13 August 2022 //
During 40 years in Australia REMONDIS has diversified to be a leading waste and recycling company but its goal has remained the same – for waste to be a resource.
It’s a sunny day as Norbert Rethmann pauses outside the Penrith City Council offices in New South Wales for a quick photo with RETHMANN’s then Chief Executive Officer, Dr Hermann Niehues, and Brian King, Mayor of Penrith. He’s relaxed and smiling. It’s 1982 and Norbert, the pioneer of a successful German waste disposal company, has just inked a deal that will transform Australia.
Fast-forward 40 years, and REMONDIS is the third largest resource recovery company in the world. In Australia, it employs more than 1100 people and operates from more than 35 sites.
From humble beginnings – REMONDIS supplied the first plastic wheelie bins in Australia when it secured the contract for waste collection services of Penrith Council – the company has evolved to play an important role in the nation’s economy.
And as the world begins to accept waste as a resource, REMONDIS Australia continues to search for ways to treat it, rather than dispose of it.
Jochen Behr, who took over the role of Chief Executive Officer in April 2022, paints a picture of new policies, ambitions and targets that will accelerate Australia’s recycling sector.
“There’s a big appetite for change,” Jochen says. “There’s a lot of focus by consumers and recycling is stepping into the spotlight.
“In the past, many customers were only concerned about whether their bin was empty. There were not many questions about what happens to that waste. That’s changed and people are more conscious. As a company we have to live up to that expectation. We have to be transparent, and we have to invest in recycling infrastructure.”
A global player
REMONDIS has been an active driver to develop the industry and be one of the major global players in the circular economy market for water, recycling and services solutions. Jochen sees scaling up investments in food organics, container deposit scheme innovation and product stewardship, as key for the business in Australia.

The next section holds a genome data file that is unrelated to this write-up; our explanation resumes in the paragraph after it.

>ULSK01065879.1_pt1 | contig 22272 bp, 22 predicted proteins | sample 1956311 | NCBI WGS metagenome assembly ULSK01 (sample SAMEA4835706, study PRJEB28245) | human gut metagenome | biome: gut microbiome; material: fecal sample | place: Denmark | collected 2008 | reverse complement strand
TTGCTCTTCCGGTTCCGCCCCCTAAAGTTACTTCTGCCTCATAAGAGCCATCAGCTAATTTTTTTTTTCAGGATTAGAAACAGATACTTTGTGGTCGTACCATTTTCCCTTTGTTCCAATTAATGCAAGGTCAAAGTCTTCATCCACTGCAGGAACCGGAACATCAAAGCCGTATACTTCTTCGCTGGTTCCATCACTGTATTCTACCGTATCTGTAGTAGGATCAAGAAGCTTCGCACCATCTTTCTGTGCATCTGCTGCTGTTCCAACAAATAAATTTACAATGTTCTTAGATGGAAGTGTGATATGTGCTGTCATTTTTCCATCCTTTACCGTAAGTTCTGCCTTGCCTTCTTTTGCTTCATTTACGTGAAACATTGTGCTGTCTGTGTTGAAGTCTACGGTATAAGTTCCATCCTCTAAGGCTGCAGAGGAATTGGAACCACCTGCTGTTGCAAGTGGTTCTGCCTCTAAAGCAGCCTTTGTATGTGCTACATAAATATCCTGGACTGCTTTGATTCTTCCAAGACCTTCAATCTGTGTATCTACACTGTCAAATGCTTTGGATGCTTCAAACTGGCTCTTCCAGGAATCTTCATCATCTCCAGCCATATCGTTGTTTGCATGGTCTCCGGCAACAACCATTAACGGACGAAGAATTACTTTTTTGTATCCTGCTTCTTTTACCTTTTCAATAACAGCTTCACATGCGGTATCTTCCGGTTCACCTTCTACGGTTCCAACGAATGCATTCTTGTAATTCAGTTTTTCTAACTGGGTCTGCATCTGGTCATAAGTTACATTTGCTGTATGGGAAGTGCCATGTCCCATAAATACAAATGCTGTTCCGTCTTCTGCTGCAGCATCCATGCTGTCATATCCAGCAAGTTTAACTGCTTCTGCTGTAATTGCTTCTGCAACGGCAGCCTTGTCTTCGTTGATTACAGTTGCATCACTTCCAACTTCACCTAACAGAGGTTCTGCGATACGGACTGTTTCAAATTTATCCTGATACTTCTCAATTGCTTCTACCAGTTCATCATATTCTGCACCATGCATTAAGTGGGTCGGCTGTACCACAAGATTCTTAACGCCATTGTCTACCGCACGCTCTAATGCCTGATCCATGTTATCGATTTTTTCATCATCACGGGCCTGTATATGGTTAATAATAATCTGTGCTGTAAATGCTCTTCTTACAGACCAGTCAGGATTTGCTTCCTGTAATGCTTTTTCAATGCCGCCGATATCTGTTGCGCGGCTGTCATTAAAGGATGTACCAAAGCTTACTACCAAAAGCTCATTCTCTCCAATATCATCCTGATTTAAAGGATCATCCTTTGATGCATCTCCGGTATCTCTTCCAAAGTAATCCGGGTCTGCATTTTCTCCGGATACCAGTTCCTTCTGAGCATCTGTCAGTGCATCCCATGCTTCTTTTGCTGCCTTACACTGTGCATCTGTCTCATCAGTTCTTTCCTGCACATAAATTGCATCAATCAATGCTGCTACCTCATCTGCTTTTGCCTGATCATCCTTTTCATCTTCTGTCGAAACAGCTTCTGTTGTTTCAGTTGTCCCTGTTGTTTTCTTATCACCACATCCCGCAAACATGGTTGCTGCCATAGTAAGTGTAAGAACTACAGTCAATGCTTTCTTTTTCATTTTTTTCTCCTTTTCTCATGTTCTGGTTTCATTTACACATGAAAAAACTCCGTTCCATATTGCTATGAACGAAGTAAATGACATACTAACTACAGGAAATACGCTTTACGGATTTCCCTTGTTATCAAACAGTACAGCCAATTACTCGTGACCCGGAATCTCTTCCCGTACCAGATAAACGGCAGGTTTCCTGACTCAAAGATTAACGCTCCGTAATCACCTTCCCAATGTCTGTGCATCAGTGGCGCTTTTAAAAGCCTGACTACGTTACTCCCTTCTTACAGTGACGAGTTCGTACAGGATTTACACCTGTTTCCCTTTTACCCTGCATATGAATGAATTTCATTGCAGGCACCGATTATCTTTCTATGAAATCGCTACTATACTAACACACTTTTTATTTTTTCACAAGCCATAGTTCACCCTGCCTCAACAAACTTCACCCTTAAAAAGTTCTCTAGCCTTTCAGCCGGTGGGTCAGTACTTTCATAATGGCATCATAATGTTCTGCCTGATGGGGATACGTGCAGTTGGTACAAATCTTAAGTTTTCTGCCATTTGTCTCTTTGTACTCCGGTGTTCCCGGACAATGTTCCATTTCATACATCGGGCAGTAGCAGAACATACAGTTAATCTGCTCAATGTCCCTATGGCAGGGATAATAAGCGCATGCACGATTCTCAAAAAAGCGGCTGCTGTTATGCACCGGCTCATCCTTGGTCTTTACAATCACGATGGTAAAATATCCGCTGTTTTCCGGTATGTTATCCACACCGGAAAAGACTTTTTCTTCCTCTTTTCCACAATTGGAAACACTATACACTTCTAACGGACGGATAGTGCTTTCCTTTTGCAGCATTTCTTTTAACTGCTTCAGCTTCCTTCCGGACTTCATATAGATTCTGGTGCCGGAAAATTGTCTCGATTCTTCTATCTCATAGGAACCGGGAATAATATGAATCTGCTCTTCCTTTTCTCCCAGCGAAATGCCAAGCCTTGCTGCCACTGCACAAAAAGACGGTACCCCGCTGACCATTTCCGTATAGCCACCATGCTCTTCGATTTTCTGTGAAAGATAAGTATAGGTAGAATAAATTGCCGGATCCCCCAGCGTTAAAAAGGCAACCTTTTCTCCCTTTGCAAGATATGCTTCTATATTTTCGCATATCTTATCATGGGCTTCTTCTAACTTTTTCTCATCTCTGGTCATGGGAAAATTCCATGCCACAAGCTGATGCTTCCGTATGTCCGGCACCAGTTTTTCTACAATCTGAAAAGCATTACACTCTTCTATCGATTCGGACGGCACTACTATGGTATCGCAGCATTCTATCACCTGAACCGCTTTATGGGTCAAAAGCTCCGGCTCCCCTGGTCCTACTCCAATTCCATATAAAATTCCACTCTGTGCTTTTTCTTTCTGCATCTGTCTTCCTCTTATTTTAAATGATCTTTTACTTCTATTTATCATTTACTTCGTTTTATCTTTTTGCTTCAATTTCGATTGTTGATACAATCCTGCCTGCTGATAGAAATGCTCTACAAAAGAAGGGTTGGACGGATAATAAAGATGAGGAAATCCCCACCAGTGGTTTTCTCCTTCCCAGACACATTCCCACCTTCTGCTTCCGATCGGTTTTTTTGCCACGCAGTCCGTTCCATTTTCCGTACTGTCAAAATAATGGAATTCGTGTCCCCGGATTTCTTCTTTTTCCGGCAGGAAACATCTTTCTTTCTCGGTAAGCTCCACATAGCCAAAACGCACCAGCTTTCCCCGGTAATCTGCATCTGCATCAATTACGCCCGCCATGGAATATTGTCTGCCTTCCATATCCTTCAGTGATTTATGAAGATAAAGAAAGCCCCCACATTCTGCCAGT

The fact the company is one of a few fully integrated players can only be of benefit. Still family-owned after almost 90 years, REMONDIS has a presence in collection, resource recovery, recycling, and disposal solutions, with a focus on technologies available globally.
“One of our key ambitions is supporting a circular economy,” Jochen says. “In Germany, landfilling was banned almost 20 years ago, which created a need to innovate. We are now proud of being able to draw from that experience.”
He sees organics recycling as one of the biggest opportunities in Australia – from food and garden waste collection and processing through to the potential to create green energy.
REMONDIS was one of the first to introduce in-vessel composting with a facility in Port Macquarie in 2001. Jochen says the next step is anaerobic digestion, a process that uses bacteria to break down organic matter to manage waste or to produce fuels.
The technology is being used in several countries to address landfill diversion targets on food waste and, while previously there wasn’t a market for anaerobic digestion in Australia, changes in the regulatory environment and rising landfill levies are opening opportunities.
“When you look at the Federal Government strategy to halve food waste going to landfill, there will be a big market for these kinds of facilities,” Jochen says.
Closing the loop
Björn Becker, Chairman of REMONDIS Australia and former Chief Executive Officer, is convinced it is the right step at the right time to improve the treatment of waste volumes in Australia.
He says it’s a core market for REMONDIS to further develop and achieve better recycling rates and help close the loop to bring recovered materials back to a production process.
Product stewardship, he believes, is also an important piece in the puzzle, helping to recover clean, quality resources that can be processed back into secondary materials for new products.